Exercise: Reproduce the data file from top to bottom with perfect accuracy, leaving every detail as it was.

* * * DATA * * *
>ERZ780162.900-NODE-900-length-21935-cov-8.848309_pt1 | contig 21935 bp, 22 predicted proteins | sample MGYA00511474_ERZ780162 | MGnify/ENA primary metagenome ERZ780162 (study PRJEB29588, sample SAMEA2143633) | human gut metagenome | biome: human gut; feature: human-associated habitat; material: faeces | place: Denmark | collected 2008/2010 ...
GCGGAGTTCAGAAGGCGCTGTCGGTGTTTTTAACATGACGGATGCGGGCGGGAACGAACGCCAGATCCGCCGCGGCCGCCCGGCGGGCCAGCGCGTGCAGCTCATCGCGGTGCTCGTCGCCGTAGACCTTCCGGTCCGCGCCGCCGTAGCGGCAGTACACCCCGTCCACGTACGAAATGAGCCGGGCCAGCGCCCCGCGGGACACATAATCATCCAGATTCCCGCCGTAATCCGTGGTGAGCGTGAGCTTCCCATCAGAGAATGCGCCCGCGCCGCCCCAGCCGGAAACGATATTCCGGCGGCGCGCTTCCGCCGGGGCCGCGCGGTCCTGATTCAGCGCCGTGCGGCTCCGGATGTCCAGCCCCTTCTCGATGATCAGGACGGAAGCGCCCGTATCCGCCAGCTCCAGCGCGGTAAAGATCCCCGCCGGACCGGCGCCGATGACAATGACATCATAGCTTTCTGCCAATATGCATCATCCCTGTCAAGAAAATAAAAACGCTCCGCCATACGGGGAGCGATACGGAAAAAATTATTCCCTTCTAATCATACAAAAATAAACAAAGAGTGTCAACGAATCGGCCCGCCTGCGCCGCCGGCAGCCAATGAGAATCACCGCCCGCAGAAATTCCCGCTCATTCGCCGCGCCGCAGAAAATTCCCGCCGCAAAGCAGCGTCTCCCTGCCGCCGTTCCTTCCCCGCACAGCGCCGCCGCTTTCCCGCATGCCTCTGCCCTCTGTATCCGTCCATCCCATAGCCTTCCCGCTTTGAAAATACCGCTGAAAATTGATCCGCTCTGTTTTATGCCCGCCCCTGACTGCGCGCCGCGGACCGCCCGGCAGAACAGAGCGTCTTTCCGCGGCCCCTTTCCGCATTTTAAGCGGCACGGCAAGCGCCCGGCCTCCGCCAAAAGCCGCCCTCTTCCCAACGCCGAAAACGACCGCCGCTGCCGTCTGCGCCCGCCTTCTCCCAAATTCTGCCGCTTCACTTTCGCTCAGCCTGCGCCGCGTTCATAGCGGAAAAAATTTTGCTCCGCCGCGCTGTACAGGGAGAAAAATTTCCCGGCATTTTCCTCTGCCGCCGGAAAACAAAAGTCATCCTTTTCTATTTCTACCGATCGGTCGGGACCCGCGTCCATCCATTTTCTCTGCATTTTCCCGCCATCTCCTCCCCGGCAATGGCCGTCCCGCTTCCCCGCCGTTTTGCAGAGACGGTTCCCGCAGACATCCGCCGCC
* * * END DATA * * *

>ERZ780162.900-NODE-900-length-21935-cov-8.848309_pt1 | contig 21935 bp, 22 predicted proteins | sample MGYA00511474_ERZ780162 | MGnify/ENA primary metagenome ERZ780162 (study PRJEB29588, sample SAMEA2143633) | human gut metagenome | biome: human gut; feature: human-associated habitat; material: faeces | place: Denmark | collected 2008/2010 ...
GCGGAGTTCAGAAGGCGCTGTCGGTGTTTTTAACATGACGGATGCGGGCGGGAACGAACGCCAGATCCGCCGCGGCCGCCCGGCGGGCCAGCGCGTGCAGCTCATCGCGGTGCTCGTCGCCGTAGACCTTCCGGTCCGCGCCGCCGTAGCGGCAGTACACCCCGTCCACGTACGAAATGAGCCGGGCCAGCGCCCCGCGGGACACATAATCATCCAGATTCCCGCCGTAATCCGTGGTGAGCGTGAGCTTCCCATCAGAGAATGCGCCCGCGCCGCCCCAGCCGGAAACGATATTCCGGCGGCGCGCTTCCGCCGGGGCCGCGCGGTCCTGATTCAGCGCCGTGCGGCTCCGGATGTCCAGCCCCTTCTCGATGATCAGGACGGAAGCGCCCGTATCCGCCAGCTCCAGCGCGGTAAAGATCCCCGCCGGACCGGCGCCGATGACAATGACATCATAGCTTTCTGCCAATATGCATCATCCCTGTCAAGAAAATAAAAACGCTCCGCCATACGGGGAGCGATACGGAAAAAATTATTCCCTTCTAATCATACAAAAATAAACAAAGAGTGTCAACGAATCGGCCCGCCTGCGCCGCCGGCAGCCAATGAGAATCACCGCCCGCAGAAATTCCCGCTCATTCGCCGCGCCGCAGAAAATTCCCGCCGCAAAGCAGCGTCTCCCTGCCGCCGTTCCTTCCCCGCACAGCGCCGCCGCTTTCCCGCATGCCTCTGCCCTCTGTATCCGTCCATCCCATAGCCTTCCCGCTTTGAAAATACCGCTGAAAATTGATCCGCTCTGTTTTATGCCCGCCCCTGACTGCGCGCCGCGGACCGCCCGGCAGAACAGAGCGTCTTTCCGCGGCCCCTTTCCGCATTTTAAGCGGCACGGCAAGCGCCCGGCCTCCGCCAAAAGCCGCCCTCTTCCCAACGCCGAAAACGACCGCCGCTGCCGTCTGCGCCCGCCTTCTCCCAAATTCTGCCGCTTCACTTTCGCTCAGCCTGCGCCGCGTTCATAGCGGAAAAAATTTTGCTCCGCCGCGCTGTACAGGGAGAAAAATTTCCCGGCATTTTCCTCTGCCGCCGGAAAACAAAAGTCATCCTTTTCTATTTCTACCGATCGGTCGGGACCCGCGTCCATCCATTTTCTCTGCATTTTCCCGCCATCTCCTCCCCGGCAATGGCCGTCCCGCTTCCCCGCCGTTTTGCAGAGACGGTTCCCGCAGACATCCGCCGCC